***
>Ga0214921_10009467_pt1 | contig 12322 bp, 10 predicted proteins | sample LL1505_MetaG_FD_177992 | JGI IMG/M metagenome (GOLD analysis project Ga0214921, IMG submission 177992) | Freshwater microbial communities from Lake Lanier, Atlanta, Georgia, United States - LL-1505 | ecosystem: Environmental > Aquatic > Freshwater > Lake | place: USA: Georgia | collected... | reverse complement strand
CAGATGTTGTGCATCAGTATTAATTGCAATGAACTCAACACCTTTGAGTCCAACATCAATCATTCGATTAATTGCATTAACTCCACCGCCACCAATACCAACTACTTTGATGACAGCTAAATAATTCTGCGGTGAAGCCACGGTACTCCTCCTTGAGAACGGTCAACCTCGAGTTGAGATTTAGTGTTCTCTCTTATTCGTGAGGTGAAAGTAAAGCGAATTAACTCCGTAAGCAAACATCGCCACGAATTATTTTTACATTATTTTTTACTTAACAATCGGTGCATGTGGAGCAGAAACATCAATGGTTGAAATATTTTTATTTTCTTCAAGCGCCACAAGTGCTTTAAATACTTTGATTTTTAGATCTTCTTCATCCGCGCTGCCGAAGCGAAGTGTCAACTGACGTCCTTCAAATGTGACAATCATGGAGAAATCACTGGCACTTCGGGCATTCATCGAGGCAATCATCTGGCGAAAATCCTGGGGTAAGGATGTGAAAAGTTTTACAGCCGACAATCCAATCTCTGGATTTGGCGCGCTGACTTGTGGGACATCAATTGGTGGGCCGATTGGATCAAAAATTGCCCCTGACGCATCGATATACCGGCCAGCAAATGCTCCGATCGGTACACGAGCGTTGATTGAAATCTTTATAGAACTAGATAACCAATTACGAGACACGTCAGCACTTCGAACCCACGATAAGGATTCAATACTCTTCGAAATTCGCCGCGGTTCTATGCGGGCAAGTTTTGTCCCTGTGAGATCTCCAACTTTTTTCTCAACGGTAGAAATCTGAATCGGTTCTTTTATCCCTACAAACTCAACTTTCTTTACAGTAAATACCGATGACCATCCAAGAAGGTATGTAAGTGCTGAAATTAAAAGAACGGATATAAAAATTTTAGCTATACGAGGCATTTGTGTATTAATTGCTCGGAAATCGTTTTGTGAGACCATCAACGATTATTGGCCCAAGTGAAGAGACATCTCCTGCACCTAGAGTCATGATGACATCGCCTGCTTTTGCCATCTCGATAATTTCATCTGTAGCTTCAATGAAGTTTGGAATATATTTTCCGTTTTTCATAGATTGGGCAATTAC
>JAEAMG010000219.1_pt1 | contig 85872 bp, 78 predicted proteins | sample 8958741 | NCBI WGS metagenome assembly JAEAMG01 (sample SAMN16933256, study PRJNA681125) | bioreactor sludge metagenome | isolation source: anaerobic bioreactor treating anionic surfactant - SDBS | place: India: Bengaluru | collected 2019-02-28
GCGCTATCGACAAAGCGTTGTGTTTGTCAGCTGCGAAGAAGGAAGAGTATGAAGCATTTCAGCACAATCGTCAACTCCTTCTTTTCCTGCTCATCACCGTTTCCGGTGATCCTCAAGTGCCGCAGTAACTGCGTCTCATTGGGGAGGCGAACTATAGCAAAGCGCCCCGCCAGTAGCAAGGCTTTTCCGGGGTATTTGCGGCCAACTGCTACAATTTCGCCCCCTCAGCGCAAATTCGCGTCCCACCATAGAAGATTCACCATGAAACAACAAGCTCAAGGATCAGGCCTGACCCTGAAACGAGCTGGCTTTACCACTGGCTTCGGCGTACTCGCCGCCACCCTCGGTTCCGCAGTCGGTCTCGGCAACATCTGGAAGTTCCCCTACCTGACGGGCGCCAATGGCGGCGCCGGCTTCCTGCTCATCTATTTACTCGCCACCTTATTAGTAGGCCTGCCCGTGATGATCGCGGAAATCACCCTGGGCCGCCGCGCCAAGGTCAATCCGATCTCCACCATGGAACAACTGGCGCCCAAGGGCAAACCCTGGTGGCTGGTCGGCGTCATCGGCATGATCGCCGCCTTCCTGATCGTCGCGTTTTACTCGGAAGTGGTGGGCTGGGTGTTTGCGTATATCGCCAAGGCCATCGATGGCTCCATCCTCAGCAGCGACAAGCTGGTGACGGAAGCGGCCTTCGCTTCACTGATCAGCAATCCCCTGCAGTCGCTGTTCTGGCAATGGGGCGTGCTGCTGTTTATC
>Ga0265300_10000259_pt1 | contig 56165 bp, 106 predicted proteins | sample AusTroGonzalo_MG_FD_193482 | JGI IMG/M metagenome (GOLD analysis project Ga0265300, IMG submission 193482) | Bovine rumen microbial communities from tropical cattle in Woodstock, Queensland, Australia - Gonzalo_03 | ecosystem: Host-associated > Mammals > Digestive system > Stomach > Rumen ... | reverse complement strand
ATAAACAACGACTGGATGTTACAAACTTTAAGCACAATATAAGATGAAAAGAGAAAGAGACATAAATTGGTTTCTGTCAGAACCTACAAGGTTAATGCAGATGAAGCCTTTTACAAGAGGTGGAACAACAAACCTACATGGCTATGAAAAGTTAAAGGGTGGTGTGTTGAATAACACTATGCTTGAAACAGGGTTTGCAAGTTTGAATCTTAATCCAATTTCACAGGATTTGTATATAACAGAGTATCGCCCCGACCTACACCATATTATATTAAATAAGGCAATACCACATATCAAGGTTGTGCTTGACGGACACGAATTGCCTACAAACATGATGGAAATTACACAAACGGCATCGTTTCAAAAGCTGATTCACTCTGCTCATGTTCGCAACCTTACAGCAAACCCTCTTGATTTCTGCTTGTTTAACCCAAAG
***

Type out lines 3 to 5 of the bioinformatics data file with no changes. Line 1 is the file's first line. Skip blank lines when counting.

>JAEAMG010000219.1_pt1 | contig 85872 bp, 78 predicted proteins | sample 8958741 | NCBI WGS metagenome assembly JAEAMG01 (sample SAMN16933256, study PRJNA681125) | bioreactor sludge metagenome | isolation source: anaerobic bioreactor treating anionic surfactant - SDBS | place: India: Bengaluru | collected 2019-02-28
GCGCTATCGACAAAGCGTTGTGTTTGTCAGCTGCGAAGAAGGAAGAGTATGAAGCATTTCAGCACAATCGTCAACTCCTTCTTTTCCTGCTCATCACCGTTTCCGGTGATCCTCAAGTGCCGCAGTAACTGCGTCTCATTGGGGAGGCGAACTATAGCAAAGCGCCCCGCCAGTAGCAAGGCTTTTCCGGGGTATTTGCGGCCAACTGCTACAATTTCGCCCCCTCAGCGCAAATTCGCGTCCCACCATAGAAGATTCACCATGAAACAACAAGCTCAAGGATCAGGCCTGACCCTGAAACGAGCTGGCTTTACCACTGGCTTCGGCGTACTCGCCGCCACCCTCGGTTCCGCAGTCGGTCTCGGCAACATCTGGAAGTTCCCCTACCTGACGGGCGCCAATGGCGGCGCCGGCTTCCTGCTCATCTATTTACTCGCCACCTTATTAGTAGGCCTGCCCGTGATGATCGCGGAAATCACCCTGGGCCGCCGCGCCAAGGTCAATCCGATCTCCACCATGGAACAACTGGCGCCCAAGGGCAAACCCTGGTGGCTGGTCGGCGTCATCGGCATGATCGCCGCCTTCCTGATCGTCGCGTTTTACTCGGAAGTGGTGGGCTGGGTGTTTGCGTATATCGCCAAGGCCATCGATGGCTCCATCCTCAGCAGCGACAAGCTGGTGACGGAAGCGGCCTTCGCTTCACTGATCAGCAATCCCCTGCAGTCGCTGTTCTGGCAATGGGGCGTGCTGCTGTTTATC
>Ga0265300_10000259_pt1 | contig 56165 bp, 106 predicted proteins | sample AusTroGonzalo_MG_FD_193482 | JGI IMG/M metagenome (GOLD analysis project Ga0265300, IMG submission 193482) | Bovine rumen microbial communities from tropical cattle in Woodstock, Queensland, Australia - Gonzalo_03 | ecosystem: Host-associated > Mammals > Digestive system > Stomach > Rumen ... | reverse complement strand